The US public approves of gene-tailored babies but fears that the wealthy will use the technology first, leading to inequality.
The survey: The Pew Research Center asked 2,537 US adults how they felt about changing the genetic characteristics of babies using gene-editing tools.
Wide public support: Surprise. Seven out of 10 people said they think changing a baby’s genes is an appropriate use of technology, but only if it’s to treat or avoid a serious disease.
But only for healthy tots: When asked, only 20 percent thought making “more intelligent” humans would be acceptable. Most believed that using gene editing to increase intelligence would be taking things “too far.”
Top fear: Americans may be generally okay with genetically modified babies, but they still think negative results are more likely than positive ones. Survey respondents ranked inequality as their top worry. More than half think it’s “very likely” that gene-edited babies will only be available to the wealthy.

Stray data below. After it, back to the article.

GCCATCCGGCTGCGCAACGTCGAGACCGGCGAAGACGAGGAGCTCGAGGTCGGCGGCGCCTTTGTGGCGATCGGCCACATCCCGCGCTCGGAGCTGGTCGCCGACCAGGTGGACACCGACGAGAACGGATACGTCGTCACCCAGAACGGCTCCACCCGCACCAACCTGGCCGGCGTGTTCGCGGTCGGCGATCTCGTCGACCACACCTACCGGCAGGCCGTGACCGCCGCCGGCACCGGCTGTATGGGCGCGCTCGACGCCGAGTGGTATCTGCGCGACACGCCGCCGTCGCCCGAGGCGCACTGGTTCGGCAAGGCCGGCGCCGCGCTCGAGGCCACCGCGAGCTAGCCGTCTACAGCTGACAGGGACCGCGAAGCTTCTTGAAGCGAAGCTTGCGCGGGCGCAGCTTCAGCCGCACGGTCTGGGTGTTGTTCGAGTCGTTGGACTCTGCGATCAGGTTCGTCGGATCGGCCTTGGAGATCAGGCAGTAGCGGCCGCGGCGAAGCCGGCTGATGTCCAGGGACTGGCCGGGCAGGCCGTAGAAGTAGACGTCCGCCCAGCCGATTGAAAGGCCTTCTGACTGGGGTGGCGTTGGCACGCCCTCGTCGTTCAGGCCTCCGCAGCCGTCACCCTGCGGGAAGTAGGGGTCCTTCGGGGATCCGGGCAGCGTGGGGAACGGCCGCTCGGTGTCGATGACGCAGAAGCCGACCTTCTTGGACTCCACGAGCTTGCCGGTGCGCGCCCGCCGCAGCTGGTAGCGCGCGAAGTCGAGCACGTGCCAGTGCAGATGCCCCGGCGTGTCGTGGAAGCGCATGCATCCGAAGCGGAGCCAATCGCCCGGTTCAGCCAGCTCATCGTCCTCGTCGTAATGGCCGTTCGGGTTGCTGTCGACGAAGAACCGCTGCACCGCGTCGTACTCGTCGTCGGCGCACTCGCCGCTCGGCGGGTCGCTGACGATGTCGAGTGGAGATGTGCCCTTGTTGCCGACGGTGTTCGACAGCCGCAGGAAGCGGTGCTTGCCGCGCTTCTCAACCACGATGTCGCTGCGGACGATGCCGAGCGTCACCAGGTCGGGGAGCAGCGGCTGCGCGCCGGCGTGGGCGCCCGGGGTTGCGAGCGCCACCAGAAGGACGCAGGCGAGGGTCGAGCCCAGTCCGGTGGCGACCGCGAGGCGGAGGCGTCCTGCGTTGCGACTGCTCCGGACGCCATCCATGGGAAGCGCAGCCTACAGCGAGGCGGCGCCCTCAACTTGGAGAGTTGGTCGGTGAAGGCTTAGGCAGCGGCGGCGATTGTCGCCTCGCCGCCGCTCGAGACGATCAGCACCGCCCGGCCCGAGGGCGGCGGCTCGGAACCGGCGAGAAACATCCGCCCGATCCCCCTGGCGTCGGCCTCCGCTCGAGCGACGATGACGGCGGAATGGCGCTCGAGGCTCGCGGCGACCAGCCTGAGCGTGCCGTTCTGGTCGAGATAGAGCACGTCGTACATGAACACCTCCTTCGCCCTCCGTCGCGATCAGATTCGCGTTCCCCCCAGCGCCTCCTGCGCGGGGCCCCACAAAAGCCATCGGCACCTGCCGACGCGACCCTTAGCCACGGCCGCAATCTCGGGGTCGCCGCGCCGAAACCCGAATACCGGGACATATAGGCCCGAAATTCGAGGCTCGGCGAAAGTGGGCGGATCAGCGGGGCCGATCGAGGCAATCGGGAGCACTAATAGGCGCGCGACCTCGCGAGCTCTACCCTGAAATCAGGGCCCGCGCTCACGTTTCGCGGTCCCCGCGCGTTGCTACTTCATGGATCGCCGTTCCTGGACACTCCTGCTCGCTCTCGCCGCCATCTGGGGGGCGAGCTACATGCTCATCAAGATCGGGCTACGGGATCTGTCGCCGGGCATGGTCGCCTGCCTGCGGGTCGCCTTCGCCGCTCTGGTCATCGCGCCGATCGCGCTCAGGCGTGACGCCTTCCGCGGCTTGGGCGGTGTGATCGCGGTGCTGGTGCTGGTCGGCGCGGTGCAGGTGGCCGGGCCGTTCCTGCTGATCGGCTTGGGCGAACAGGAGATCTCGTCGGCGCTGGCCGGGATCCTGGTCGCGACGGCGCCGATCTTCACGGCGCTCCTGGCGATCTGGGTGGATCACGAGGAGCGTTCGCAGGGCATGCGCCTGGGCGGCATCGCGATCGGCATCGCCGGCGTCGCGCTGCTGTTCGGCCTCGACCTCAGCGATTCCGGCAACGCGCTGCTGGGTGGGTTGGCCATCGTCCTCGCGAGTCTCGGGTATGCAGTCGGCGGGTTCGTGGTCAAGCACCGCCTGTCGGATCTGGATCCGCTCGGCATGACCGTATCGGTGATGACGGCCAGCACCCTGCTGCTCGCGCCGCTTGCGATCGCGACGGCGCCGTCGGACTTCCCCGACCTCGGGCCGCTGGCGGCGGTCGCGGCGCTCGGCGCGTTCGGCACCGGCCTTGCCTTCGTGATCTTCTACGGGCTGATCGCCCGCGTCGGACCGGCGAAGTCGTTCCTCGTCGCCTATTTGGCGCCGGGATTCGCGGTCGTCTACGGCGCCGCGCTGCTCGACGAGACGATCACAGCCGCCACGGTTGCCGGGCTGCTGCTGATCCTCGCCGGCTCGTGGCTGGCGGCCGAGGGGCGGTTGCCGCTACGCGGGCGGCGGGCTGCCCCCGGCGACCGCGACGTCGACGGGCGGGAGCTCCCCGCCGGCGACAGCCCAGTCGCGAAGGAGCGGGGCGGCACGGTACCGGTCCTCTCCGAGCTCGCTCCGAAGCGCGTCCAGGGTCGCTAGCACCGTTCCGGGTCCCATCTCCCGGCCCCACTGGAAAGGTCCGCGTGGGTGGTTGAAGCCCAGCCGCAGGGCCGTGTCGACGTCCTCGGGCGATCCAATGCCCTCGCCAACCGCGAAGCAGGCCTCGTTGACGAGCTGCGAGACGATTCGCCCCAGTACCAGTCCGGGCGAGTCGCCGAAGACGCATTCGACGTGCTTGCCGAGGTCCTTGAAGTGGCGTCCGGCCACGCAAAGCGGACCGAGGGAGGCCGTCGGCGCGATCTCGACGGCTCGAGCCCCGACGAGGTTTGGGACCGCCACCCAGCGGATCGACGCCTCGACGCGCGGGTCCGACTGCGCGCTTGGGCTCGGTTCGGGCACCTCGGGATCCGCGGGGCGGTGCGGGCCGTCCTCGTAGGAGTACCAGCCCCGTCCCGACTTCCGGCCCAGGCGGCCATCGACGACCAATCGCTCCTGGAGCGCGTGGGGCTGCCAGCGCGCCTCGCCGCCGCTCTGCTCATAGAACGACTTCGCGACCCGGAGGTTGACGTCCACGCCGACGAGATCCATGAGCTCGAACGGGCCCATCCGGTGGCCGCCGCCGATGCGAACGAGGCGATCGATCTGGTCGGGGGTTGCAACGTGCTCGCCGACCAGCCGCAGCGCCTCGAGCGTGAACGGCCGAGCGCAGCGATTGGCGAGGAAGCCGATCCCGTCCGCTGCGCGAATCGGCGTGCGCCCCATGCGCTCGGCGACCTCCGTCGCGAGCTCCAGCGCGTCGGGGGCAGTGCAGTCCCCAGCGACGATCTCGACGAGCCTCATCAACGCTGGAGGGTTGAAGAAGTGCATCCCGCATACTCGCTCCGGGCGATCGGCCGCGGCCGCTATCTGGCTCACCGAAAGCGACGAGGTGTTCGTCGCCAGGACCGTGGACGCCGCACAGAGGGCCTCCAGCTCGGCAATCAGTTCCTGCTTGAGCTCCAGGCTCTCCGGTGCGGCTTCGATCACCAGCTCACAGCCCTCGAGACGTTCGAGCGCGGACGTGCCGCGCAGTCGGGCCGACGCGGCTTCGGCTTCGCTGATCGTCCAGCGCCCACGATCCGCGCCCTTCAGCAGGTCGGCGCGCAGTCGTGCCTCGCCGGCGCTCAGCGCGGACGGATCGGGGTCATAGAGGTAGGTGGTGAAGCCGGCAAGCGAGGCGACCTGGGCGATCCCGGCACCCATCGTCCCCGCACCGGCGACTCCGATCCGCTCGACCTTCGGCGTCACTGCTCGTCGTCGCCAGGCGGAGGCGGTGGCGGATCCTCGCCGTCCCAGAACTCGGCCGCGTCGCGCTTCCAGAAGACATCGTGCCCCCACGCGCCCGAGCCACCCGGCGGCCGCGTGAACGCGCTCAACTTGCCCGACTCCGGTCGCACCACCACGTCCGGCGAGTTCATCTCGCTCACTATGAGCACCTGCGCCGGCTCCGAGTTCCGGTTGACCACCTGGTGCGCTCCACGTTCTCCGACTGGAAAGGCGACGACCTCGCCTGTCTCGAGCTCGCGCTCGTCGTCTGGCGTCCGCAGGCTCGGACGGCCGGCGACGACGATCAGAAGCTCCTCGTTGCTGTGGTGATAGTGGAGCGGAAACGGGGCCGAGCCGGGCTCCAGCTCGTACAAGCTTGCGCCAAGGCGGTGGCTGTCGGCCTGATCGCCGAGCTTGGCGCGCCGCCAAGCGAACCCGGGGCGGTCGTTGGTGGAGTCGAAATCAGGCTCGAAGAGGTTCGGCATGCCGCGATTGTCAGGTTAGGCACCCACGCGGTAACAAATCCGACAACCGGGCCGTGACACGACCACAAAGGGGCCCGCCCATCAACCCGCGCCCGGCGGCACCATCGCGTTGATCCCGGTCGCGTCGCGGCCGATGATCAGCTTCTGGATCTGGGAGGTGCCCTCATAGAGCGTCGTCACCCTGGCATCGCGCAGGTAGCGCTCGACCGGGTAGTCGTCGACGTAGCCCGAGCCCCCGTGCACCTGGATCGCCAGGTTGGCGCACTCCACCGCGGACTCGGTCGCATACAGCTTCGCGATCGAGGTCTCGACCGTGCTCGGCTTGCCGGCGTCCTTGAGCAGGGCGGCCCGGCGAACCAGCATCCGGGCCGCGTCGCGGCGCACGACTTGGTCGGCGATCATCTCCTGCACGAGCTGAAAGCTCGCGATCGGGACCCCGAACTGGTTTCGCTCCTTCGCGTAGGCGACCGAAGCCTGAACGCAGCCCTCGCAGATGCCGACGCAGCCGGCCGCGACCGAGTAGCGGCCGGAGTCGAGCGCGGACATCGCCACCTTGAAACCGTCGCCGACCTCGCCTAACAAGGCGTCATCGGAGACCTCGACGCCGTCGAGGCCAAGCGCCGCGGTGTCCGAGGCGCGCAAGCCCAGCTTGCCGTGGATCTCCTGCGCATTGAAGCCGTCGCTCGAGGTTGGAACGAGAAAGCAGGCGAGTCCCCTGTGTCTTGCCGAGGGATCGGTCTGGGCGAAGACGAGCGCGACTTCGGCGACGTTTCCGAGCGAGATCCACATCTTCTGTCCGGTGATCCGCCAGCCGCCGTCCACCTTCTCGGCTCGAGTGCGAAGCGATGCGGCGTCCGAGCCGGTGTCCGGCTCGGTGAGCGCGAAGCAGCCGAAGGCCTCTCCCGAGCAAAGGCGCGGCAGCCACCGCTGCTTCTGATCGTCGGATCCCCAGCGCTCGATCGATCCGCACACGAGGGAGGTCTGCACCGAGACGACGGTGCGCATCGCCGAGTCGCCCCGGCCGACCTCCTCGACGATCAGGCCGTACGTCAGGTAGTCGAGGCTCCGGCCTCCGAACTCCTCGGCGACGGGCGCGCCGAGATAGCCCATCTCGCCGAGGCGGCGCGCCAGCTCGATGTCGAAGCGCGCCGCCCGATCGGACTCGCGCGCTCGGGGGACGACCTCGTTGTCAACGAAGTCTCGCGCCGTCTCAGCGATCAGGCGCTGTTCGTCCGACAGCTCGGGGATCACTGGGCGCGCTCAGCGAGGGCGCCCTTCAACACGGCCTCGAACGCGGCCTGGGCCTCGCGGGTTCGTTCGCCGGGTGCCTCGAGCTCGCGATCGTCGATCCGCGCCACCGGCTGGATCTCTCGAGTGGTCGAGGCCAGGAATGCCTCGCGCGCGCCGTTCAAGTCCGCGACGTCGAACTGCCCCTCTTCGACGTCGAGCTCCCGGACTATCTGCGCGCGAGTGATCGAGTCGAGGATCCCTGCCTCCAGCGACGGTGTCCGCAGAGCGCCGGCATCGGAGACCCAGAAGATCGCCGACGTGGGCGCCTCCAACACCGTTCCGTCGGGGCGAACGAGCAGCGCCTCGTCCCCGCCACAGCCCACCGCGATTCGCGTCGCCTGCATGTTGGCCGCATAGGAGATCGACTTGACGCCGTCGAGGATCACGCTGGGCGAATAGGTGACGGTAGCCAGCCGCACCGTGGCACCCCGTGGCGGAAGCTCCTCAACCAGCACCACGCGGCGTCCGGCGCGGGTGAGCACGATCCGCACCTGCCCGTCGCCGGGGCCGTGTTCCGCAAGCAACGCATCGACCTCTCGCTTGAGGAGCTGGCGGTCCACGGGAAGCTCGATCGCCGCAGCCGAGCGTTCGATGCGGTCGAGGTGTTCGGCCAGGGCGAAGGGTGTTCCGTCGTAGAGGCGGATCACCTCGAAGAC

These scientists used CRISPR to put an alligator gene into catfish
The resulting fish appear to be more resistant to disease and could improve commercial production—should they ever be approved.
Next up for CRISPR: Gene editing for the masses?
Last year, Verve Therapeutics started the first human trial of a CRISPR treatment that could benefit most people—a signal that gene editing may be ready to go mainstream.
CRISPR for high cholesterol: 10 Breakthrough Technologies 2023
New forms of the gene-editing tool could enable treatments for common diseases.
An ALS patient set a record for communicating via a brain implant: 62 words per minute
Brain interfaces could let paralyzed people speak at almost normal speeds.
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